A few years ago I was at a professional development meeting in my district and we used Edmodo as the platform to answer and ask questions. I got pretty excited earning badges on Edmodo and thought how cool it would be to do this with my classes. I also made a suggestion to the PD group that badges would motivate teachers, especially if there was an incentive to earning badges. I find it interesting that I was not the only one that felt this way as fast forward a few years and open badges are becoming a main stay and I believe their presence will become even more obvious through education and industry.
If you are not familiar with badges, I suggest watching this video for an overview:
After my PD, I made a bunch of badges in Edmodo, borrowed some from other teachers and noticed that my students really liked earning the badges as well. I issued badges for perfect attendance and excellence in projects that my students pursued. For example there is a Grammy badge for excellence in remixing a popular children’s nursery rhyme in the picture to the right. I gave badges for homework completion as well as for participating in discussion boards and asking good questions. Students displayed some pride in having earned them. As time wore on, however I wasn’t so great at awarding the badges. Other things got in the way and to remember which kids earned the badges became somewhat of an ordeal as I might miss a student. I tried to think of how to manage the process better, but as time wore on I stopped awarding badges altogether…
About a month ago I went to CUE2015. It is the largest educational technology conference in Southern California. After returning home from CUE, I decided to look at a few videos of things that I may have missed in my experience. I saw a video on open badges that were issued at CUE:
While the video in itself was somewhat dry and a iittle slow at first, it gave a decent overview of exploring this educational concept and earning badges for CUE using badgelist.com. The video gives an overview of how to use the site, it shows how you can earn a few badges by tweeting about the conference, blogging about it, uploading pictures, etc. CUE used the badgelist platform and I decided to research it to see if it could have value in my own classroom. Wow! Value I found!!!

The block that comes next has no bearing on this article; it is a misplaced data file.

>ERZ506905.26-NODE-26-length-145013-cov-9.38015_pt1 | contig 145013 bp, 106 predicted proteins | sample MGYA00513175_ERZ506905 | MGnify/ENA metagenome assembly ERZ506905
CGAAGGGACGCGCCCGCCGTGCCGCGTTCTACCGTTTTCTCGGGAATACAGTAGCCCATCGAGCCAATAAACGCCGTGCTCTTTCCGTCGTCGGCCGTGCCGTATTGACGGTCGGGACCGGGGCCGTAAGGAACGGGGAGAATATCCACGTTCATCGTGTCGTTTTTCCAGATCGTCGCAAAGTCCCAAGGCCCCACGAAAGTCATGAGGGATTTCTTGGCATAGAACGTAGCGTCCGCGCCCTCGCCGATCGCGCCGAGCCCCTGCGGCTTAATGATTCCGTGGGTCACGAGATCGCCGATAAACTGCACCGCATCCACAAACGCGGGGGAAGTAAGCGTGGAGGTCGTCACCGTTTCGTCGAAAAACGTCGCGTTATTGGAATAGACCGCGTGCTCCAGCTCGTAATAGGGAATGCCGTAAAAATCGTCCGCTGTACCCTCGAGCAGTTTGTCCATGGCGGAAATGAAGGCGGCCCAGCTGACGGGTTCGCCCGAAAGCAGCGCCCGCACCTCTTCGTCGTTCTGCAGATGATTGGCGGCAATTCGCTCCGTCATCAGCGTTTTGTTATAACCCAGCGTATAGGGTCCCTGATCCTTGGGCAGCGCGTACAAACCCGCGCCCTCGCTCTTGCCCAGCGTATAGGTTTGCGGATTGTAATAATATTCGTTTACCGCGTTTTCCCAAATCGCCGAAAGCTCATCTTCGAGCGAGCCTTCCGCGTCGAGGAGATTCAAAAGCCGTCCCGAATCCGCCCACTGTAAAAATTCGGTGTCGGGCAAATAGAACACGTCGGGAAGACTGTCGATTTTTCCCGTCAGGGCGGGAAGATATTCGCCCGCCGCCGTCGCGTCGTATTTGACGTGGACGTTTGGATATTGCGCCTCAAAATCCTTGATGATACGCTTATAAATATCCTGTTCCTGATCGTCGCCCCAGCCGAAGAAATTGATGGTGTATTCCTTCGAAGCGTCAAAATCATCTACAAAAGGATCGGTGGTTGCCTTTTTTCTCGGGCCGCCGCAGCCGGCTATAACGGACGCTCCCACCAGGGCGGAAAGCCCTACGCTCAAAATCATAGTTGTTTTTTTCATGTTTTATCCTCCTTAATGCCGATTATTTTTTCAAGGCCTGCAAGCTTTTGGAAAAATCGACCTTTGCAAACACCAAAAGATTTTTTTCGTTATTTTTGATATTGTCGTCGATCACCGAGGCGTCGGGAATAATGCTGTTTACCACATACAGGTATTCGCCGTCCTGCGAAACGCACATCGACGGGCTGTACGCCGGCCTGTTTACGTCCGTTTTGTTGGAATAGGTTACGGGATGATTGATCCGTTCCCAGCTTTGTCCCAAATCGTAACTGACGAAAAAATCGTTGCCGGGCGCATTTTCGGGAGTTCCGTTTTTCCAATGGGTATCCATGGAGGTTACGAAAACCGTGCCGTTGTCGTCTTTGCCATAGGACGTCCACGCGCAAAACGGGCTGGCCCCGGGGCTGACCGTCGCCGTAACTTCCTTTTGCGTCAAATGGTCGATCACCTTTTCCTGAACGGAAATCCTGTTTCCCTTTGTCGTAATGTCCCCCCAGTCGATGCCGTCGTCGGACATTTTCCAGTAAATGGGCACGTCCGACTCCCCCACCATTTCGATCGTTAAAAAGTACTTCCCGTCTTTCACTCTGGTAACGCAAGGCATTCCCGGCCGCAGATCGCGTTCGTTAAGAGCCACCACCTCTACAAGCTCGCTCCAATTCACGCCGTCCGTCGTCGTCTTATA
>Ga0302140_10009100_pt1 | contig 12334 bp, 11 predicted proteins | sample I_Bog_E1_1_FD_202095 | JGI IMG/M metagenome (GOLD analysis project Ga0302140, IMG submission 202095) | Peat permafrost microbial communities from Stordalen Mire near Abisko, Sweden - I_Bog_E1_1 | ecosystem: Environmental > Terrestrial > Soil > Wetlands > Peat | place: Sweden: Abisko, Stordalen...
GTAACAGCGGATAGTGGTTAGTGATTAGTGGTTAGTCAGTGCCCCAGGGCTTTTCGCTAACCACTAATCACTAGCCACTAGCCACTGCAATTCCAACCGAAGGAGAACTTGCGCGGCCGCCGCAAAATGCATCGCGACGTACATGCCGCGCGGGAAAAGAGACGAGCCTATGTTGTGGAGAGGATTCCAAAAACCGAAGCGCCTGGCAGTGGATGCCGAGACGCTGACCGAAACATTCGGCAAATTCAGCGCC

Like Edmodo you create your classes and also create badges for your groups. Different than Edmodo is that the students have the responsibility to apply for badges. They actually have to apply and submit evidence for each badge they like. This is such a key difference, and it makes badging very easy to manage. It is much easier to keep track of and more similar to the way boy and girl scout’s earn merit badges. Instead of me noting that Jenny needs a badge and then looking for Jenny’s evidence. Jenny has to apply for the badge and submit evidence herself. It puts the responsibility on the student! When she does this an email is sent to me telling me that she has applied for the badge, and I need to verify the evidence submitted. In which case I go to the website and either verify and award the badge, or do not award the badge and leave feedback as what she is missing. I decided to try it out with one of my classes to determine the ease of use of the program and decide if I wanted to continue using it in subsequent years.
The badges I have made include mostly screenshot verification as well as a reflection, which is textual information. the website lets you make badges or you can upload images from the web to make your own custom badge. On the website you choose from a variety of evidence formats. You can choose text, image, tweet, link, and code. I have only used text and image at this point, but soon i will be using link as well, and I will try code next year in the coding unit.